Quintron

These Hands of Mine (Skin Graft 1998 )

http://www.mediafire.com/?1yuvhmx03mm

Like many of you, my phobias are somewhat irrational. I flinch at the sight of Great White Sharks. When Deep Blue Sea came out, I had to cover my eyes during all movie previews because I couldn’t bear the sight of animatronic sharks on the big screen. I even get nervous on boats due to the possibility that a fin may break through the waves. Rollercoasters are another thorn in my side. I’ve ridden on some rickety devices and screamed like a baby after the first moments of an incline. However, I always hold this album in high esteem for its ability to provide retard strength on a trip to Kennywood Amusement Park.

I was visiting Pittsburgh and we had the bright idea to get high and listed to Quintron’s These Hands of Mine all the way to Kennywood as I kept puffing away in the hope that it would alleviate my anxiety about hurtling to my death on a goddamn ride. Looking back, this was not the best course of action, but it worked like a charm. I became a big boy and laughed like a village idiot on every accursed contraption in my path. Quintron was the carnival barker that I needed to prod me out of my skin.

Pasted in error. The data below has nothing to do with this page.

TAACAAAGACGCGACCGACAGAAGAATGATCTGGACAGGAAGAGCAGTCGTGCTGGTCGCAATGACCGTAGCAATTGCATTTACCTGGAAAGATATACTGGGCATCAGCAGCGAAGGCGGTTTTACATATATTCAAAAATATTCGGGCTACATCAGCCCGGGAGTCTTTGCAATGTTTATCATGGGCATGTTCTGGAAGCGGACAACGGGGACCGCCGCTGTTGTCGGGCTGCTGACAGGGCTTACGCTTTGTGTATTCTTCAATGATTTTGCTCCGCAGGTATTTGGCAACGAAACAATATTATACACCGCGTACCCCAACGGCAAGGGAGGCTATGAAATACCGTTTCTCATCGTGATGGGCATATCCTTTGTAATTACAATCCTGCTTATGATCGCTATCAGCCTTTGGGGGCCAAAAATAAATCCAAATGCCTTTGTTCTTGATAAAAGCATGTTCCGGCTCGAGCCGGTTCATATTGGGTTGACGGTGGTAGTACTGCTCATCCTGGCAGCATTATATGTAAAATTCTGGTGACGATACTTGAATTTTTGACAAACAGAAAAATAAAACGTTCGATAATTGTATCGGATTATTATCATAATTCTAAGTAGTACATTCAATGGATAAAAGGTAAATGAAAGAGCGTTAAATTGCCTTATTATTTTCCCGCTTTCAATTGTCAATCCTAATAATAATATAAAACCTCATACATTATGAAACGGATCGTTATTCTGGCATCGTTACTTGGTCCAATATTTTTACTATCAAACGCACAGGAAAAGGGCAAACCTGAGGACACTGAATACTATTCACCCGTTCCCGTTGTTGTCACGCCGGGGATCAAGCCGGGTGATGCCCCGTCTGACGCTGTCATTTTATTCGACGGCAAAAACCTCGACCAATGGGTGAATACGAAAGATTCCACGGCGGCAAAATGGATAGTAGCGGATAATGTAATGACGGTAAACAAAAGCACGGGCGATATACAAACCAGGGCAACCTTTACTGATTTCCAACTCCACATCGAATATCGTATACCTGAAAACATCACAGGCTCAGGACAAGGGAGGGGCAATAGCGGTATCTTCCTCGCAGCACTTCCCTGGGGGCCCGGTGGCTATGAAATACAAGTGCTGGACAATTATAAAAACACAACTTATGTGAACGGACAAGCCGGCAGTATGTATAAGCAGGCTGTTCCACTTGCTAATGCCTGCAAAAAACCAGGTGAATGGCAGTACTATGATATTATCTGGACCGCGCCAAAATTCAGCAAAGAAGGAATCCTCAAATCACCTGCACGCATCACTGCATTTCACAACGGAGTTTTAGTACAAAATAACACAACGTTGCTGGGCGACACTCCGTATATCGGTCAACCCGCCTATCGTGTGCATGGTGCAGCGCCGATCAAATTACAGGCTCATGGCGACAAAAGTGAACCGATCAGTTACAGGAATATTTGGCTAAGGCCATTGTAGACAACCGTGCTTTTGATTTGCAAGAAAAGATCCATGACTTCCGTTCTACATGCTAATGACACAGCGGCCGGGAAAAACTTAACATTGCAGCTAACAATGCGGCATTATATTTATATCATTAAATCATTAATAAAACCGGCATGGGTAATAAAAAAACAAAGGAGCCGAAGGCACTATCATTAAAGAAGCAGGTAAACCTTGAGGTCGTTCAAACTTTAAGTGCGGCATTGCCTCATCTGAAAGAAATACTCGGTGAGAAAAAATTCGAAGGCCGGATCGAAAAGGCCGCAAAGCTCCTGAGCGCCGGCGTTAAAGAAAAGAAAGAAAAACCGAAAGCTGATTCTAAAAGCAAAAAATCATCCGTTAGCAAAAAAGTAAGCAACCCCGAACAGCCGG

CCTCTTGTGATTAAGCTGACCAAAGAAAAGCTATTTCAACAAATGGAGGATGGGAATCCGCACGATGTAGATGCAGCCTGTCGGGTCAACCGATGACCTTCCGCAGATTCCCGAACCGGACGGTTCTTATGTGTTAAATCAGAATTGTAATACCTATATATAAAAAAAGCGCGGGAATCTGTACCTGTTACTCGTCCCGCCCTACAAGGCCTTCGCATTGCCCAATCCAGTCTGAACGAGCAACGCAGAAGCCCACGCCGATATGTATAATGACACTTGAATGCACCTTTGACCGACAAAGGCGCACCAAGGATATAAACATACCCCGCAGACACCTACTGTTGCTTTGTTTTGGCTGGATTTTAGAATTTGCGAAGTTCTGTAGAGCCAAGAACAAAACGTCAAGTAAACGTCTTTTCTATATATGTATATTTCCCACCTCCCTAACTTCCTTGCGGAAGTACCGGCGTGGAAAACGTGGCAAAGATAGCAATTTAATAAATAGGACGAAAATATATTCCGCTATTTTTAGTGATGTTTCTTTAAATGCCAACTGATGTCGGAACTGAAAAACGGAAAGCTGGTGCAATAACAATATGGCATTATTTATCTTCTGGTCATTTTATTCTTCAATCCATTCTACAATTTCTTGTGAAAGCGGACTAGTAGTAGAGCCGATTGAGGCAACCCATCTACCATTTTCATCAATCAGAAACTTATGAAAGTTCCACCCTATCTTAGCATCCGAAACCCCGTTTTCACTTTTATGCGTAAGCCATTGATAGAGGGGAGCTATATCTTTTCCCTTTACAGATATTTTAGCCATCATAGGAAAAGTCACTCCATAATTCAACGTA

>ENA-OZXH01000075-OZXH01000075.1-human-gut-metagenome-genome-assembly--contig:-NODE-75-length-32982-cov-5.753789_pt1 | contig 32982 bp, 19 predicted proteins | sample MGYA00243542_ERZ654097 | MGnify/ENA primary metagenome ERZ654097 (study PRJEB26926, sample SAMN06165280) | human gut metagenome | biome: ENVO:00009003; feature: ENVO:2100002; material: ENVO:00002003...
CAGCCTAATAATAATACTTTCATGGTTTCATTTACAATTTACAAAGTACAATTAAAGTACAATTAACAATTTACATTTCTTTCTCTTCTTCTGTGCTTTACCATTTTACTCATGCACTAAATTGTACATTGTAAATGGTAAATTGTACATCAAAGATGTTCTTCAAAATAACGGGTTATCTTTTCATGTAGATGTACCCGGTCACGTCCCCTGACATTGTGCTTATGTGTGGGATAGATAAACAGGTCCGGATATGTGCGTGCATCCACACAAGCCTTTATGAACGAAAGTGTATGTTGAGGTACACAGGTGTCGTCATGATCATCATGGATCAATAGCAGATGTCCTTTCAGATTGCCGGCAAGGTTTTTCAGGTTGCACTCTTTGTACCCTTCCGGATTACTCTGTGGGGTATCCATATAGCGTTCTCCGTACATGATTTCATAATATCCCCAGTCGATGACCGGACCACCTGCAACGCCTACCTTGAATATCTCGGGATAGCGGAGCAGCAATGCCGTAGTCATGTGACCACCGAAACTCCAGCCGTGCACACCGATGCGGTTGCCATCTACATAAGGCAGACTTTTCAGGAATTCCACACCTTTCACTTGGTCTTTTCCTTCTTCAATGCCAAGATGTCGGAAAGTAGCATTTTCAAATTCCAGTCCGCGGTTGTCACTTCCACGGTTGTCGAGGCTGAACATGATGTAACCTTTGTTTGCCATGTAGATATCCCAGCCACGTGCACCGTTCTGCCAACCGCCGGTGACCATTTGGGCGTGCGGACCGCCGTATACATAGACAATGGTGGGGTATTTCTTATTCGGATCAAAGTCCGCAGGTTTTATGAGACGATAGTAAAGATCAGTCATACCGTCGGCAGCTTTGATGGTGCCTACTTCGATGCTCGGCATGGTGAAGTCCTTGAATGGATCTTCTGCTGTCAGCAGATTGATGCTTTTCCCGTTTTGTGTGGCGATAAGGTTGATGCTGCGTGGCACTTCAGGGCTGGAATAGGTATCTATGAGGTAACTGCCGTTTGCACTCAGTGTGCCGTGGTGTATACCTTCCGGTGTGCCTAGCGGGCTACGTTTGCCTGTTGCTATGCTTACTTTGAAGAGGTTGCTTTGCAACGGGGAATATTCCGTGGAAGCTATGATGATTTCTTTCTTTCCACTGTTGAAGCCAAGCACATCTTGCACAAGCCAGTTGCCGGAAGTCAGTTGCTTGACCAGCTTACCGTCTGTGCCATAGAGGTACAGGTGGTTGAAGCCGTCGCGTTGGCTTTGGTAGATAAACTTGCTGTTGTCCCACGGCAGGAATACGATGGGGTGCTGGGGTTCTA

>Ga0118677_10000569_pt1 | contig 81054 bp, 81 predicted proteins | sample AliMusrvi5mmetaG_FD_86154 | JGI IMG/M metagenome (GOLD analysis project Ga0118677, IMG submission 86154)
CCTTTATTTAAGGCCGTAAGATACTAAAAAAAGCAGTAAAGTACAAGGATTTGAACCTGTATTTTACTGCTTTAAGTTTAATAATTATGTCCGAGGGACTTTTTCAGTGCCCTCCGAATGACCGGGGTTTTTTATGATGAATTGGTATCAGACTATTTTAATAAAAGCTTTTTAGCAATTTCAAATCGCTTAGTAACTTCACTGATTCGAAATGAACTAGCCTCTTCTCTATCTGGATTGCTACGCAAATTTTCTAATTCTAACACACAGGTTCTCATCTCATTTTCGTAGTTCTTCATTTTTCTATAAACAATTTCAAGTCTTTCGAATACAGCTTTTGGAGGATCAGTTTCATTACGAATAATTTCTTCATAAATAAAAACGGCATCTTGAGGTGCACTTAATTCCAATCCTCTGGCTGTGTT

My sober self prefers his work on the Bulb label or his collaboration with the Oblivians, but I always loved Quintron’s thoroughly campy and sleazy version of r&b and soul on These Hands of Mine. I’m always a sucker for the Hammond organ, so its prevalence on this record makes it even more appealing to me. It’s hard to name an influence or touchstone for his work because I don’t know if anyone else has orbited this planet before. It’s sloppy as hell. Nothing is actually catchy. The co-star of this mess is the Drum Buddy, a “mechanically-rotating, five-oscillator, light-activated drum machine which can either be set to play automatically, or manipulated to create a number of different sound effects.” He uses his wife Flossie to provide high-pitched, cartoonish backing vocals to his rants. It’s downright mental and I don’t recommend it to everyone, but it’s a lovably noisy and absurd mess that serves as an excellent soundtrack for your next road trip to an amusement park.